Do they deliver on homelessness?
Following the publication of the party manifestos, we take a first look at the commitments to end homelessness.
In the run up to the general election, Homeless Link has been working with a coalition of other charities to develop and promote our shared manifesto for ending homelessness. In it, we set out demands which we believe are straightforward and achievable: every party should commit to ending all forms of homelessness, including delivering on the current government’s pledge to end rough sleeping within five years, as well as to implementing a plan to end homelessness within the first year of the new government.
As we start to digest the content of the party manifestos published over the past week, there is a lot to celebrate, but also plenty of missed opportunities to end homelessness for good.
The commitment to end rough sleeping within 5 years has been reiterated by all parties, with the Conservatives reaffirming a commitment to the Rough Sleeping Initiative and Housing First. Labour and the Lib Dems both pledge to scrap the Vagrancy Act, an issue Homeless Link has campaigned on along with many of our members.
Other key asks from our shared manifesto for ending homelessness were clearly visible in the Labour and Lib Dem manifestos, with Labour delivering on all three of our top line asks for truly affordable housing, strengthened welfare support and long-term, guaranteed funding for services. Labour and Lib Dems made reference to plans to improve the supply and quality of social housing, whilst the Conservatives talked of continuing the supply of social housing and improving quality. While Labour and Lib Dems outlined plans for new house building programmes, there was limited detail from the Conservatives beyond a future Social Housing White Paper. The Conservative focus on home ownership comes at the expense of increasing the supply of truly affordable housing that is so desperately needed.
All parties pledged to tackle insecurity in the private rented sector. Among these, Conservatives and Labour promise to put a stop to ‘no fault evictions’ and Labour and Lib Dems prioritise lengthening tenancies and limiting rent hikes. There were also some very welcome commitments from Labour on future funding of homelessness services, with promises to deliver an additional £1bn a year – matching the funding requirement put forward by research we commissioned with St Mungo’s last year - and 8,000 additional homes for people with a history of rough sleeping. However we are disappointed not to see this commitment shared more widely: more sustainable and secure investment is critical to ensure that homelessness services are fully funded and fit for the future.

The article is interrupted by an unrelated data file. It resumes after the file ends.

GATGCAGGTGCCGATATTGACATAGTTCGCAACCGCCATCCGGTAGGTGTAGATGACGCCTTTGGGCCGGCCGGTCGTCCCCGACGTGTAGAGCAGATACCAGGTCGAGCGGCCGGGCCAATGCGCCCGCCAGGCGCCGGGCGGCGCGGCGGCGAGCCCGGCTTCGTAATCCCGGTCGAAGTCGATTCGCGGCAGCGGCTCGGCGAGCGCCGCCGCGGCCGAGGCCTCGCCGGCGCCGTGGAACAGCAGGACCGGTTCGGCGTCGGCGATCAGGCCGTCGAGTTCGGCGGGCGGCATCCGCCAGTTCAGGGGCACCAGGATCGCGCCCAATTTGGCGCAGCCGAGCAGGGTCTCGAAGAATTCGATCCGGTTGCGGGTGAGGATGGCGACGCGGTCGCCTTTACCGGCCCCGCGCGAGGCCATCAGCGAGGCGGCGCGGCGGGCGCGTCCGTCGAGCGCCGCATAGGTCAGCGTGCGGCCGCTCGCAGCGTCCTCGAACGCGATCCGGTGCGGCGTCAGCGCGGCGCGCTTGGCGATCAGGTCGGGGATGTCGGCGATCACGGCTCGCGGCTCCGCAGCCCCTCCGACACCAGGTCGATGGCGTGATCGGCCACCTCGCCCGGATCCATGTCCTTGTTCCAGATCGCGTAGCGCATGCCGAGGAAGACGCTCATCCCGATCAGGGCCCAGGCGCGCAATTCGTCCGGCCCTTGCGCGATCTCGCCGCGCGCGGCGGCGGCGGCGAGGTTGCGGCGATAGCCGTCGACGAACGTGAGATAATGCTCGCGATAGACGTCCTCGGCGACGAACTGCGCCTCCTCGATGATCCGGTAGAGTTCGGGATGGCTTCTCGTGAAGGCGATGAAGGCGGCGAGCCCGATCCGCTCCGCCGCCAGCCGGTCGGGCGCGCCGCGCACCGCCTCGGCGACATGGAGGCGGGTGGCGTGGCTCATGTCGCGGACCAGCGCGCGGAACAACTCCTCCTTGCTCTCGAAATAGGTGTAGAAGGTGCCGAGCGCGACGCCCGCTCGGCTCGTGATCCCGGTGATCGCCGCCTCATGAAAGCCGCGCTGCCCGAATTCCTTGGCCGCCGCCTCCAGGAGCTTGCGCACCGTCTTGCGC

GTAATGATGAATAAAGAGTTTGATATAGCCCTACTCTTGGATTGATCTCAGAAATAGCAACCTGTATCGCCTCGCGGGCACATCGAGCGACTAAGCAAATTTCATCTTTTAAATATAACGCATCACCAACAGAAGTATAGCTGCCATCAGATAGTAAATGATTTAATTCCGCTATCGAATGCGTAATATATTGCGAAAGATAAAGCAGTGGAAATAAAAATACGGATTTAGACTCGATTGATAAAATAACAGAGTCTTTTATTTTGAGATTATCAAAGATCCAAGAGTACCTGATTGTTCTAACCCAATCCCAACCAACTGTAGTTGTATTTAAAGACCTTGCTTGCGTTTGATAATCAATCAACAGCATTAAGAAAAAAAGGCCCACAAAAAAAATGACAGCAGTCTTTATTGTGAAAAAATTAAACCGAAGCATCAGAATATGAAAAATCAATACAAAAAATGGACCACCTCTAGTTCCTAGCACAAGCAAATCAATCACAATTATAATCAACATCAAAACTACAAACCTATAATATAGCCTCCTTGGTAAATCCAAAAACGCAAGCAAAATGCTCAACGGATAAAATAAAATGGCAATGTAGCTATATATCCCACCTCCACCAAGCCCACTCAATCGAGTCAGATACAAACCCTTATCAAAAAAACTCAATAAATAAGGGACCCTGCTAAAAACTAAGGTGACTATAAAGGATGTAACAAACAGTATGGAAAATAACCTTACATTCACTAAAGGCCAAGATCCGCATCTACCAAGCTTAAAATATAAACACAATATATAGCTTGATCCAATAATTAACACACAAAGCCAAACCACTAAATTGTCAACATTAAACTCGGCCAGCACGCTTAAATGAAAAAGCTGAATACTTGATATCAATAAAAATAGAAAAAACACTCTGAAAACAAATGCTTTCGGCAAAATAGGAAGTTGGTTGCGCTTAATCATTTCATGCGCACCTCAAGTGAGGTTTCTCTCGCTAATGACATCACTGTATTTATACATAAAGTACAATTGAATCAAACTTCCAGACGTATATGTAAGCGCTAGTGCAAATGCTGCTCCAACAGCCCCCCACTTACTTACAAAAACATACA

Ending homelessness will of course require change beyond housing and homelessness, and there are commitments to be welcomed in the areas of health, social care and welfare. Both Labour and Lib Dems recognise the inadequacy of LHA rates and pledge to increase these - welcome moves, but disappointing not to see this commitment across all parties. There are numerous other commitments around UC, the five-week wait and the current assessment regime. We know from you, our members, that the current welfare support system often doesn’t work for people experiencing homelessness. Given this, we very much welcome any commitments that provide an opportunity to create a regime that better reflects the needs of claimants experiencing homelessness and offers a stronger safety net to help prevent it in the first place.
Across health and social care there are also some welcome commitments. Labour plan to invest £1 billion in public health and address drug and alcohol-related deaths, which would go some way to helping address the chronic lack of provision in many areas. Lib Dems propose reforming the Health and Social Care Act to better provide for more efficient and joined-up health services. The Conservatives too emphasise preventative care and reducing health inequalities. However, all of these measures will need to be backed up by adequate investment and the will to truly treat homelessness as a cause and consequence of unmet health needs.
There is much to explore further across all manifestos, and in the coming week we will be publishing a more detailed analysis of the policy commitments which will impact on efforts to end homelessness for good. Whatever the outcome of the 12th December, we are committed to helping the new Government enact their plans and be ambitious in their actions. Until then, we continue to promote our calls to end homelessness and invite all our members to sign up in support of this so that together we have a strong collective vision for how this might be achieved.
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